Clifford Chance LLP History
London EC1A 4JJ
Telephone: +44 (0)20 7600 1000
Fax: +44 (0)20 7600 5555
Founded: 1802 as Anthony Brown
Sales: $1 billion (2000 est.)
NAIC: 54111 Offices of Lawyers
- Anthony Brown begins his law practice, the predecessor of Coward Chance, in London.
- Brown & Marten is formed.
- Brown & Marten is renamed Brown, Marten & Brown.
- The firm becomes known as Brown, Marten & Thomas.
- The firm is renamed Brown, Thomas & Hollams.
- Thomas & Hollams becomes the new firm name.
- Hollams, Son & Coward is formed.
- Hollams, Sons, Coward & Hawksley is organized.
- H. Clifford Turner & Co., the second predecessor firm, is founded in London.
- The Clifford Turner firm adopts the new name Clifford Turner & Hopton.
- Hollams, Sons, Coward & Hawksley is renamed Coward & Hawksley, Sons & Chance.
- The Coward firm is renamed Coward, Chance & Co.
- The Clifford Turner firm is renamed Clifford-Turner, Hopton & Lawrence.
- Clifford-Turner becomes Clifford-Turner & Co.
- The Coward firm's name is simplified to Coward Chance.
- Coward Chance opens its first overseas office, in Brussels.
- Clifford-Turner & Co. is simplified to Clifford-Turner.
- Coward Chance and Clifford-Turner merge to create Clifford Chance.
- Clifford Chance becomes the world's largest law firm after mergers with New York's Rogers & Wells and Germany's Punder, Volhard, Weber & Axster.
Clifford Chance LLP is the world's largest law firm, based on its approximately 3,000 lawyers operating in some 30 offices. That status is based on two events. First, in 1987 it became England's largest law firm with the merger of Coward Chance and Clifford-Turner. Then in 2000 it merged with New York City's Rogers & Wells and Germany's Punder, Volhard, Weber & Axster. This unprecedented consolidation of law firms is one approach to globalization and the increasing number and size of multinational corporations. Clifford Chance's predecessor firms that dated back to 1802 served corporate, individual, and government clients throughout the British Empire, including India, Africa, Australia, and the Middle East. In 2000 some of its long-term clients included Citibank, Midland Bank, Fujitsu Europe, Panasonic UK, and Sumitomo Bank. Although smaller law firms remain competitive with this consolidated colossus, only time will tell if bigger is better. In any case, Clifford Chance is breaking new ground in the history of the legal profession.
Coward Chance: Predecessor Firms in the 1800s
In 1802 Anthony Brown became the first lawyer in his family when he started a solo law practice in London. In 1809 Parliament passed a bill that Anthony Brown wrote to incorporate the Kent Water Works Company (until 1844, Parliament had to approve all incorporation requests.)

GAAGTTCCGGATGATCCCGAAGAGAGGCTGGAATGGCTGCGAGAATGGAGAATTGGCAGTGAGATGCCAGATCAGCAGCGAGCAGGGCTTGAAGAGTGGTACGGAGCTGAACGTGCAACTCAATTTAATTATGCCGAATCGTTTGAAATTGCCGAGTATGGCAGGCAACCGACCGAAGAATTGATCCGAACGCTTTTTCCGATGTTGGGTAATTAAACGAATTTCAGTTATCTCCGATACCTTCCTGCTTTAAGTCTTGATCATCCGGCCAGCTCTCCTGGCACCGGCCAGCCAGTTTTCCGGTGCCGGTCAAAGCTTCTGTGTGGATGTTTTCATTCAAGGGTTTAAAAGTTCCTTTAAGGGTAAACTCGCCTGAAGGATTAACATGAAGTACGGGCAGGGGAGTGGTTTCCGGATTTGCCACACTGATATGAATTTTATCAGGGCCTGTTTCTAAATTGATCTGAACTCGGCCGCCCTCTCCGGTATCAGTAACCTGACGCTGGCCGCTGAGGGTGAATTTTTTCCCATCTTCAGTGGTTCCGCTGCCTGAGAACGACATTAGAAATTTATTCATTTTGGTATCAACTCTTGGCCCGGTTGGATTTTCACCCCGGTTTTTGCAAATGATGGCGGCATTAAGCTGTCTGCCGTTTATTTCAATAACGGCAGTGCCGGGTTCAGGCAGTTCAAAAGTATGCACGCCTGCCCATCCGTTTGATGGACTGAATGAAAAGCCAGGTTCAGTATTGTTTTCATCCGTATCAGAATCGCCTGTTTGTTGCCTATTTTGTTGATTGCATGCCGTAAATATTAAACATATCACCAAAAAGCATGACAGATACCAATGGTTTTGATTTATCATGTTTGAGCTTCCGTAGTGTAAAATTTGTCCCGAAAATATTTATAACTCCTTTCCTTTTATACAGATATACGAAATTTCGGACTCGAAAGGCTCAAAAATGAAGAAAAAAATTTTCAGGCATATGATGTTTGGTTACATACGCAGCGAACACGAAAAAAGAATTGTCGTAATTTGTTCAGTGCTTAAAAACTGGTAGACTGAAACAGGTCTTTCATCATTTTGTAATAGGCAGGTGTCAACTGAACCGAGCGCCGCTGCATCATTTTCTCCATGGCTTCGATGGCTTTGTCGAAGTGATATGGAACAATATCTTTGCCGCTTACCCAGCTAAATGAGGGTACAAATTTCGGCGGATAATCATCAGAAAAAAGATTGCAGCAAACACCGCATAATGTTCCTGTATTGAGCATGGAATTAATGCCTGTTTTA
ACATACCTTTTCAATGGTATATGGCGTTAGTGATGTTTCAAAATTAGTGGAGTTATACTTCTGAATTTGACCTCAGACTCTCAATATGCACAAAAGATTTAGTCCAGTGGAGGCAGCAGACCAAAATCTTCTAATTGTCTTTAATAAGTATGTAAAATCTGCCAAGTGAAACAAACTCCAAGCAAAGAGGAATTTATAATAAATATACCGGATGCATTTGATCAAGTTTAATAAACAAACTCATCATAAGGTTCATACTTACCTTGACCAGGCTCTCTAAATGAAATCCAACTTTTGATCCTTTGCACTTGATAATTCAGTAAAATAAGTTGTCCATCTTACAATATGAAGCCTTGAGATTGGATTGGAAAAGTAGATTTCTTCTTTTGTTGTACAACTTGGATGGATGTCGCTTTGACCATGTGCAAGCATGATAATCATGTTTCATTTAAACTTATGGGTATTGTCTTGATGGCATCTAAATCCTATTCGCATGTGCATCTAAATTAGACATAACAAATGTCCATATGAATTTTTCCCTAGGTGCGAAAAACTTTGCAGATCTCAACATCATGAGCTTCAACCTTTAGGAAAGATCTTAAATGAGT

Brown became one of the city's most prominent solicitors and community leaders and, in 1826, was elected London's Lord Mayor. Meanwhile his firm was growing by representing railroads after the English first invented that new form of transportation in the early 1800s. In the 1830s the Brown law firm also represented some banks that financed the growing business community and continued to get regular work from the Kent Water Works Company.
After Parliament passed The Joint Stock Companies Act in 1844, many more businesses incorporated because they could simply file papers with the government and no act of Parliament was required. That of course stimulated the growth of the nation's banks and law firms. For example, in1863 the partnership then known as Thomas & Hollams helped establish the East London Bank, later renamed the Central Bank of London that in 1891 merged with the Birmingham & Midland Bank to become the Midland Bank. Other banking and financial clients included William Brandt's Sons & Co. formed in 1805, Frederick Huth & Co. started in 1809, Schroders, the National Discount Company organized in 1856, and the Imperial Bank of Persia, the firm's major overseas banking client that was formed in 1889.
As a leading London law firm, the predecessor to Coward Chance played an important role in serving the nation's growing international interests. The United Kingdom in the 19th century ran the world's largest empire, with colonies such as Canada, Hong Kong, India, Australia, and New Zealand.
In 1888 the firm then known as Hollams, Son & Coward represented the London Produce Clearing House (LPCH) formed by several of the city's brokers to trade sugar and coffee. The following year tea, wheat, and maize (corn) were added. The Hollams before 1888 had counseled some of the backers of the LPCH, including Carey & Brown, Rucker & Bencraft, and William Brandt's Sons & Co. Other founding sponsors of LPCH included Barings, Hambros, and the Rothschilds, probably Europe's wealthiest family based on its international system of banks in Frankfurt, London, Paris, Vienna, and Naples, Italy. Since 1953 the LPCH has been known as the International Commodities Clearing House.
Other clients with international ties included David Sassoon & Sons and also E.D. Sassoon & Sons. Started in Bombay, India, these companies later had offices or operations in London, Shanghai, Baghdad, and Japan to buy and sell tea, spices, silk, dried fruit, opium, and Indian cotton. Insurance clients in the late 1800s included the Universal Marine Insurance Company, the Marine Insurance Company, and the Commercial Union Assurance Company. Such insurance companies protected trading and shipping companies against losses from theft, fires, natural disasters, and shipwrecks.
In South Africa the law firm represented Cecil Rhodes and his many companies that dominated the diamond mining industry in that area, including the De Beers Consolidated Mines Ltd. and the British South Africa Company. The firm assisted Rhodes when he was investigated by the House of Commons, administered Rhodes's estate after he died in 1902, helped set up the famous Rhodes Scholarships, and then continued in the years ahead to counsel the Rhodes Trust.